, Volume 3, Issue 5, pp 240–249 | Cite as

Discrimination among temporal patterns of stimulation in a computer model of a coelenterate nerve net

  • Lester G. Fehmi
  • Theodore H. Bullock


A simulation study is reported of the spread of excitation in a digital computer model based quite realistically on a coelenterate nerve net. The question posed is whether an elementary nervous system with randomly distributed properties can discriminate between time patterns of stimuli at the same average frequency. Forty-four temporal patterns of stimulation, each composed of seven stimuli in the same total period of time were applied to each of nine simulated nerve nets with each of eleven different distributions of four rates of decay of facilitation. The results may be summarized as follows:
  1. 1.

    The simulated nerve nets used were able reliably to discriminate between many of the time patterns used. The factors entering into range and acuity of pattern discrimination by the net are identified.

  2. 2.

    The simulated nerve nets tended to support a greater spread of excitation in response to even temporal distribution of stimuli than in response to clustered distributions of stimuli under certain conditions. These conditions are specified.

  3. 3.

    The response measure which was used (“final spread”) is shown to give different results in some cases than either of two other measures (“average” spread for the seven stimuli and “maximum spread”).

  4. 4.

    The simulated nerve nets were able to produce reliable differences in the spread of excitation between certain patterns and their temporally mirror-image counterparts. The necessary conditions for such pattern recognition are described.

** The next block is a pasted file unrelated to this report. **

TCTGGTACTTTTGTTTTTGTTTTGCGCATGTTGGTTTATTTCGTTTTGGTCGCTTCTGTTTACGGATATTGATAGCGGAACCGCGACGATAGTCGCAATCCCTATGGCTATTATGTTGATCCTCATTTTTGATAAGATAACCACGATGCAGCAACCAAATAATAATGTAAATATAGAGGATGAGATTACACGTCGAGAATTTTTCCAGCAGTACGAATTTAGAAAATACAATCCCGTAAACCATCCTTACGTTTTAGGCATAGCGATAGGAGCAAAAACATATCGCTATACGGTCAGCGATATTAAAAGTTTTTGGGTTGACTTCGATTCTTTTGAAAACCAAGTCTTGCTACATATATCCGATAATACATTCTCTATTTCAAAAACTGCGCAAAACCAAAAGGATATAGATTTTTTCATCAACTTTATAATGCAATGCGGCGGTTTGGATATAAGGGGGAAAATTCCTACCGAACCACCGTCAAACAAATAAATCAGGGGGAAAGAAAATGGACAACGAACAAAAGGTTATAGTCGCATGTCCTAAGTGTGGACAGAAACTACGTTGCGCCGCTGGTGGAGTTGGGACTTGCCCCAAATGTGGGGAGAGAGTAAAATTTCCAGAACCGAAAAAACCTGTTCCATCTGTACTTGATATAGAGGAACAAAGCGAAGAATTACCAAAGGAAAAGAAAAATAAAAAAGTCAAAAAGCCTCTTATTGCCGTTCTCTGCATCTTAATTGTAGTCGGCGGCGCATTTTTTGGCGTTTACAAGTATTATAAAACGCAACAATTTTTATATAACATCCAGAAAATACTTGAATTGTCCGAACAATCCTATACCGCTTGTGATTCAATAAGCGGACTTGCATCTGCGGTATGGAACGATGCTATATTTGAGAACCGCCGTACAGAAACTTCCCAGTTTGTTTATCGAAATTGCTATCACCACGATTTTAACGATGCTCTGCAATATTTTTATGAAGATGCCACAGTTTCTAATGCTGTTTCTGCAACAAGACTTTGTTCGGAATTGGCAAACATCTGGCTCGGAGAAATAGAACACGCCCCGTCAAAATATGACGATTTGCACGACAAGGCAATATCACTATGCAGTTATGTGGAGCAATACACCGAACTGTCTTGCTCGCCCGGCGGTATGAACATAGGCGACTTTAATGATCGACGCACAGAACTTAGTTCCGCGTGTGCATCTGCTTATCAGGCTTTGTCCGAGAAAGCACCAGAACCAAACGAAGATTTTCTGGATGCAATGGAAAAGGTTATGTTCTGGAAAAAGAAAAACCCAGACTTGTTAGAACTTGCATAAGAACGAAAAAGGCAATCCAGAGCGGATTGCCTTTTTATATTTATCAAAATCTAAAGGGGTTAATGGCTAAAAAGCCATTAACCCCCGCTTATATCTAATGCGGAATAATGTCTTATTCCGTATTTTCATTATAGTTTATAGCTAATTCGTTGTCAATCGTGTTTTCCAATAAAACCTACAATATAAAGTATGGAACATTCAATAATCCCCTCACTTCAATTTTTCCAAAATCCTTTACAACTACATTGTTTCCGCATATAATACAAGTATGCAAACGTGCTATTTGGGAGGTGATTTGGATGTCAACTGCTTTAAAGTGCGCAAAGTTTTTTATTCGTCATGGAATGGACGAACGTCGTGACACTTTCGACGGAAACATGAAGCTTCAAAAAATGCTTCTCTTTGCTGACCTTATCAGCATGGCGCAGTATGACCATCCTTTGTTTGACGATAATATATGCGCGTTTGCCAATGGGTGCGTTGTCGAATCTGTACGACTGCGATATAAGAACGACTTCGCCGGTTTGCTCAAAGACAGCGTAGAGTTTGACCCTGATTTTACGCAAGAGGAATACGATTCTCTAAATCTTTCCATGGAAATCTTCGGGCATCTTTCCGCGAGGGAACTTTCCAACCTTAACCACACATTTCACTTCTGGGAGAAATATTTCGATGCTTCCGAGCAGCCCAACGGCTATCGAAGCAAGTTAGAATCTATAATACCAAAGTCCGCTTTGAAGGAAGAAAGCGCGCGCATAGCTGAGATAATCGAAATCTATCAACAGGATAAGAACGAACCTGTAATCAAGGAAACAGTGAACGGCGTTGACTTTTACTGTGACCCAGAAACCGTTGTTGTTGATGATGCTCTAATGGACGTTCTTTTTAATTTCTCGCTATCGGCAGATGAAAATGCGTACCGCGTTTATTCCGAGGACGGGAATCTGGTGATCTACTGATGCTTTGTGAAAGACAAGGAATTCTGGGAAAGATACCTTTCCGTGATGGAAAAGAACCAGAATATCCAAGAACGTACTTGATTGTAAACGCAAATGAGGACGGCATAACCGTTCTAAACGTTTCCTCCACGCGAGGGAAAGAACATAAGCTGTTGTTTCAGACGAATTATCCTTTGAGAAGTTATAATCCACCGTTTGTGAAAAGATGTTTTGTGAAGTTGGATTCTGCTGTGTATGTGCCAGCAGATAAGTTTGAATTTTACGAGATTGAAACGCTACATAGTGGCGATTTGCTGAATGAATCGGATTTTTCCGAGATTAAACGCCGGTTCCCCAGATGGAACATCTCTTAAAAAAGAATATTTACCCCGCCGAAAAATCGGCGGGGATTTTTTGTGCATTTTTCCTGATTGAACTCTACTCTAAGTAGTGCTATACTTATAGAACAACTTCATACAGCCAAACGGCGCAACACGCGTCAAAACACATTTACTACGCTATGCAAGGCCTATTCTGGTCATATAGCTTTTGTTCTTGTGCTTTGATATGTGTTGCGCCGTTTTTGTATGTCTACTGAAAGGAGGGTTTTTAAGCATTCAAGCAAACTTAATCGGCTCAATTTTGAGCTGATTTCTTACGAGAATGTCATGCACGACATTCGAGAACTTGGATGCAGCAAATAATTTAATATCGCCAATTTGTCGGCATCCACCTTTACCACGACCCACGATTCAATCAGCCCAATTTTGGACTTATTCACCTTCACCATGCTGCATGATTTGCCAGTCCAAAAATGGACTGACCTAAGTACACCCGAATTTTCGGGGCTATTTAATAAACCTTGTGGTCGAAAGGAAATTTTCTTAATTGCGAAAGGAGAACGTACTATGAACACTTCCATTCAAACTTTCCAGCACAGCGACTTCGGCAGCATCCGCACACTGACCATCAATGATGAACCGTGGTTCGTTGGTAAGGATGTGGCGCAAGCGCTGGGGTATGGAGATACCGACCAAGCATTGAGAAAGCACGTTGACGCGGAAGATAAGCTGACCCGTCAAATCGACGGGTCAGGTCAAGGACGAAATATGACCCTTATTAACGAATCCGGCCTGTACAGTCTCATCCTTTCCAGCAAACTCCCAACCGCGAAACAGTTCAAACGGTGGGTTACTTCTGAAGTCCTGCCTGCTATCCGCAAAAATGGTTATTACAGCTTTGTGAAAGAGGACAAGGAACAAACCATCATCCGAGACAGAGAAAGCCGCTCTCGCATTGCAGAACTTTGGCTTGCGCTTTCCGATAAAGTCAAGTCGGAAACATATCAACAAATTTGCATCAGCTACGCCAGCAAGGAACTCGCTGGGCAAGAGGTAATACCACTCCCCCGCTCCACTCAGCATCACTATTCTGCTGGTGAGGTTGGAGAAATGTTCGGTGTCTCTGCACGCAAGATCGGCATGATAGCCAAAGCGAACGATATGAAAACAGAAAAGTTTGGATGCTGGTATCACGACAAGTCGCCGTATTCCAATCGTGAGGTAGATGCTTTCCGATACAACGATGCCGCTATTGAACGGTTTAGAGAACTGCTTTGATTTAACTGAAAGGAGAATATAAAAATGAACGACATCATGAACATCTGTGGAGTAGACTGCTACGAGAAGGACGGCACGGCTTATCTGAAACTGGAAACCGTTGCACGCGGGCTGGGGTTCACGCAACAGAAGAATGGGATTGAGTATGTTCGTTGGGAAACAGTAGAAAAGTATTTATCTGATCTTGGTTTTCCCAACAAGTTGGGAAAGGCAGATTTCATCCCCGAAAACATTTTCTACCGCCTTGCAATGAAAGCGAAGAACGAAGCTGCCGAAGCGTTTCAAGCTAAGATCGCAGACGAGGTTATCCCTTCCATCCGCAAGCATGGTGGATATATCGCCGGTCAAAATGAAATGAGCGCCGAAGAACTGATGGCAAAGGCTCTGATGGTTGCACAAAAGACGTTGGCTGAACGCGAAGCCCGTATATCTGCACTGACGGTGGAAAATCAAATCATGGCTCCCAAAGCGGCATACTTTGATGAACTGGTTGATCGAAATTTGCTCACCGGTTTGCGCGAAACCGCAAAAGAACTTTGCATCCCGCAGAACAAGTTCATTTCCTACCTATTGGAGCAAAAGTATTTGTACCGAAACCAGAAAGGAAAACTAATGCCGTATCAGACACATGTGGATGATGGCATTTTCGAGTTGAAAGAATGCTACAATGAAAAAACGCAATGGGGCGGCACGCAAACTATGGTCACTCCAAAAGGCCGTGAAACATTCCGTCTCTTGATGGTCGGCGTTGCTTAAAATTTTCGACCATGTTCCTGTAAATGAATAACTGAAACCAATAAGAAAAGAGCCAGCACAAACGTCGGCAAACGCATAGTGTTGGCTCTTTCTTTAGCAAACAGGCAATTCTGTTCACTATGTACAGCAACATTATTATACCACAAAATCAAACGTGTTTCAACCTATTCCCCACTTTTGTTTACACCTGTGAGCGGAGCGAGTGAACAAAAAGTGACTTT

The relationships among the principal variables, namely the temporal distribution of stimuli, the specific sequence of junction decay rates, the magnitudes of facilitation decay rates, and their relative frequency distributions are described as they affect the spread of excitation in the nerve net. The overall finding that the net is able to discriminate between some temporal patterns gathers significance in that it represents an ability of the net to translate temporally coded information into spatial form. Thus, it is shown that already at the level of a simplified model of a coelenterate nervous system, the requisites for temporal to spatial translation are met.


Temporal Distribution Decay Rate Temporal Pattern Response Measure Digital Computer 
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Copyright information

© Springer-Verlag 1967

Authors and Affiliations

  • Lester G. Fehmi
    • 1
    • 2
  • Theodore H. Bullock
    • 1
    • 2
  1. 1.Departments of Psychology and Zoology and Brain Research InstituteUniversity of CaliforniaLos Angeles
  2. 2.Department of NeurosciencesUniversity of CaliforniaSan Diego

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